My friends and patients often ask me: What is sadness? What is grief? What are the major depressions and how many kinds are there?
Well this time, let’s first consider the sadness and grief we all feel from time-to-time. For all of us, this visit of sadness from time-to-time in our lives is the price we have to pay for being humans — social creatures as we are. Higher animals too, such as mammals, do feel sadness as well. I often witness my own cows in my herd “wailing” — an unearthly sound much different to their familiar “moo moo” — as they become agitated while I am busy removing a dead one, which has been for years their friend, for burial on my farm.
Here is why we are prone to the visitation of sadness: humans and social animals have feelings, sentiments. We use these to perceive ourselves with respect to the world and where we stand with ourselves. We also use sentiments to send back-and-forth messages about our intentions to others, such as loved ones. They too do the same. This way we form mutual bonds and give-and-take, with friends, loved ones, mates, children, or our mentors or teachers.
We even invest with feelings in projects, jobs, dreams for the future, professions — besides people — important to us. In fact, feelings along with thoughts are the very meaning of us been human.
Unfortunately, there is a downside to that. We now become vulnerable to sudden loss. People we love die, leave, lose jobs, and their health; or we lose our own health. We often, as we count the passing of our days, feel a whiff of sadness. Furthermore, sometimes we even create sorrows of own making — out of the blue! We humans do have a tendency to create troubles of our own making, as if “the natural allotment falling from heaven is not enough!” We often do goofy things, and as a result we lose jobs, loved ones, friendships, or reputations.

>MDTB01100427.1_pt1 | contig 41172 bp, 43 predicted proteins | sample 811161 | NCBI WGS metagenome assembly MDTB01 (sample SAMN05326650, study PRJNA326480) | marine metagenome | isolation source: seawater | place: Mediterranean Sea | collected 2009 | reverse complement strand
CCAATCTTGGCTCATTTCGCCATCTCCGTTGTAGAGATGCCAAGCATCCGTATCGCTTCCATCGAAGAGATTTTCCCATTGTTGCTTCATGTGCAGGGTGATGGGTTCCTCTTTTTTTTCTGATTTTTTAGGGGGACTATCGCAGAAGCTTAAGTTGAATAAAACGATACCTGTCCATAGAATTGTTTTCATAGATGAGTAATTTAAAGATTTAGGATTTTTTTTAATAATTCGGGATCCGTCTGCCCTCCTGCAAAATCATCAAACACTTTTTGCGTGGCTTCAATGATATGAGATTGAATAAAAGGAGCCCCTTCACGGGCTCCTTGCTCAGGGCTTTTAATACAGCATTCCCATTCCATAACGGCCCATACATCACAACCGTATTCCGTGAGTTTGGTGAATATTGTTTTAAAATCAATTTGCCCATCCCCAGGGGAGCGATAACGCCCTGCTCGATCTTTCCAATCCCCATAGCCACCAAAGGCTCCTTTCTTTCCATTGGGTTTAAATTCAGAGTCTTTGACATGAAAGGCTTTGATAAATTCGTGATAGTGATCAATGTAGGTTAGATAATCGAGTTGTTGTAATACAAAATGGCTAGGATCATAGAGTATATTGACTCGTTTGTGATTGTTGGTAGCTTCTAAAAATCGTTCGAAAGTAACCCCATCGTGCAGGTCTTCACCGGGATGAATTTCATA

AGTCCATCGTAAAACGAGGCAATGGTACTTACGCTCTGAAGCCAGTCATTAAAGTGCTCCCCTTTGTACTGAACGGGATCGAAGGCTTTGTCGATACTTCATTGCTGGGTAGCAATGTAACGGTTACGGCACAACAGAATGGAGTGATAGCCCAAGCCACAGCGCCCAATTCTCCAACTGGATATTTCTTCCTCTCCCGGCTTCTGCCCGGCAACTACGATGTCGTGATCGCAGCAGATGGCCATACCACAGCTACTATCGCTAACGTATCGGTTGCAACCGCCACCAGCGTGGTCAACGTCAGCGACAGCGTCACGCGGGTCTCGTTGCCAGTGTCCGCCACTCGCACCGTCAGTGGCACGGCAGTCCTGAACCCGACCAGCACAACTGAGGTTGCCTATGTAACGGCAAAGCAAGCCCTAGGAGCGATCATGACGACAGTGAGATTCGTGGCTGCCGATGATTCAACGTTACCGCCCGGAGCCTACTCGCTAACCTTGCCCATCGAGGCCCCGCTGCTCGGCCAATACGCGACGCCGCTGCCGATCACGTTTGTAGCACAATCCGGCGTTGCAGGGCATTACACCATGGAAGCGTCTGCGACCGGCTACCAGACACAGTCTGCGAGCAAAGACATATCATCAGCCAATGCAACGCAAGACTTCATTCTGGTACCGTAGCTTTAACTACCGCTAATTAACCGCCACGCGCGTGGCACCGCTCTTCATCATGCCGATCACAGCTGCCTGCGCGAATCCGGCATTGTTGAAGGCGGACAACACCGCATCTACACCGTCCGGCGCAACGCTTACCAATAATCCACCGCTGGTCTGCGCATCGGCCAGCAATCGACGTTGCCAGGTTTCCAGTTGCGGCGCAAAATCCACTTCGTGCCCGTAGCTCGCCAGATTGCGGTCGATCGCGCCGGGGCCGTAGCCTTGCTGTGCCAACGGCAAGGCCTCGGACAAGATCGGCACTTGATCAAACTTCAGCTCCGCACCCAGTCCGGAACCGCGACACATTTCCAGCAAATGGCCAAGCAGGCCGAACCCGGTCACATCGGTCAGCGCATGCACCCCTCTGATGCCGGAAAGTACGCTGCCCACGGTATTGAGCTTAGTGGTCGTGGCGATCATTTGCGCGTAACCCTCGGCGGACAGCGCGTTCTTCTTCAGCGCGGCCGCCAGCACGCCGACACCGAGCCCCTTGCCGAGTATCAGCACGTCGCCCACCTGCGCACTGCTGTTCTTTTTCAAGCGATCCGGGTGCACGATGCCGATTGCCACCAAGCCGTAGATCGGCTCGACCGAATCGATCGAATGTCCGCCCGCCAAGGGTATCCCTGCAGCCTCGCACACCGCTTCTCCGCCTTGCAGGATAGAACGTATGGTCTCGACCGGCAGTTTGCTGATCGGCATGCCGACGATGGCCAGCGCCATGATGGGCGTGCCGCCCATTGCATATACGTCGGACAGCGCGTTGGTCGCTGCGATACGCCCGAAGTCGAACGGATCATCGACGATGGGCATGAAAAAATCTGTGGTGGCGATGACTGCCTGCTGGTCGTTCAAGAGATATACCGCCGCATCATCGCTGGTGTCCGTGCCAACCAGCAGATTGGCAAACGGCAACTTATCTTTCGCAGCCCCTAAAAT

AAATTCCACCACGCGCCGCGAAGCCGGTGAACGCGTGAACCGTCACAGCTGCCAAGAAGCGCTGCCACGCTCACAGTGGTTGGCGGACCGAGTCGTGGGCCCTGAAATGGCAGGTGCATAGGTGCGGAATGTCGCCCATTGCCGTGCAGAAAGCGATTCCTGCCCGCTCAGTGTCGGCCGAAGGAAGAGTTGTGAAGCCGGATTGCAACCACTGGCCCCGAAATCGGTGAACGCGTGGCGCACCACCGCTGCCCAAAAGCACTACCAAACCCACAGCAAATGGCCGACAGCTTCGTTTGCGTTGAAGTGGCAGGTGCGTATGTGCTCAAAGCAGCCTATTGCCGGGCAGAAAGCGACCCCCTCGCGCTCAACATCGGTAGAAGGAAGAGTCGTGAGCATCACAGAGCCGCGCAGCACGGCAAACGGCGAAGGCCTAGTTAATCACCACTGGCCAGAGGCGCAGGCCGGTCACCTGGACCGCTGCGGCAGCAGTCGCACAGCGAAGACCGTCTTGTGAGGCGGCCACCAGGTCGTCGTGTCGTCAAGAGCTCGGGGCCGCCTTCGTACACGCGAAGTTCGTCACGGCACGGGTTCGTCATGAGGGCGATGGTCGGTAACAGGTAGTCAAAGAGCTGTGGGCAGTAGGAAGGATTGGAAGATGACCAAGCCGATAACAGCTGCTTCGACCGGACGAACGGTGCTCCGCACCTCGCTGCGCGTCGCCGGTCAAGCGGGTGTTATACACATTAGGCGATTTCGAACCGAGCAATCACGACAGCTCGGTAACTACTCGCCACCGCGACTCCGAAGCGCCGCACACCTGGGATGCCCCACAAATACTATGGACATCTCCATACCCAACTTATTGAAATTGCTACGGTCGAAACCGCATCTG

Sudden losses create sadness. We feel disoriented in our grief. We become preoccupied thinking constantly about what we have just lost. We dwell over and over, day in and day out, about the lost loved one, a friend, or a co-worker, who we had invested with our love. We now become distracted, have difficulties to sleep, lose our appetite and interests. We withdraw from other people. We lose our sexual drive. We have no energy. We also feel worthless and sometimes guilty. This state can last for days, months, or, for some of us, even years; especially if we have experienced losses in the early years of life.
This kind of grief rarely needs medications or professional counseling. Instead — again, social beings as we are — we need time to mourn, and we need solace. We need a trusted friend, minister, or respected teacher listening to our recounting of the loss with empathy and respect. As she/he provides succor, the sad person feels much needed solace that heals the wound of the loss. In addition, those of faith may find solace to pray or contemplate alone. And, after we recover — as we usually do — we perhaps are better humans as we feel a little mellower, gentler, and more compassionate.
In addition, there exist other kinds of depressions. They are the serious incapacitating kinds, whose origin and causes are not the result of losses just mentioned, but instead are the result of a malfunction in a part of our brain which is assigned to regulate and keep in balance our sentiments. This part of the brain from time-to-time fails to function properly. These conditions which are grouped under the names as major depressions, Bipolar disorders, Manic Depressive, and some so-called organic depressions will be the subject of our next write-up.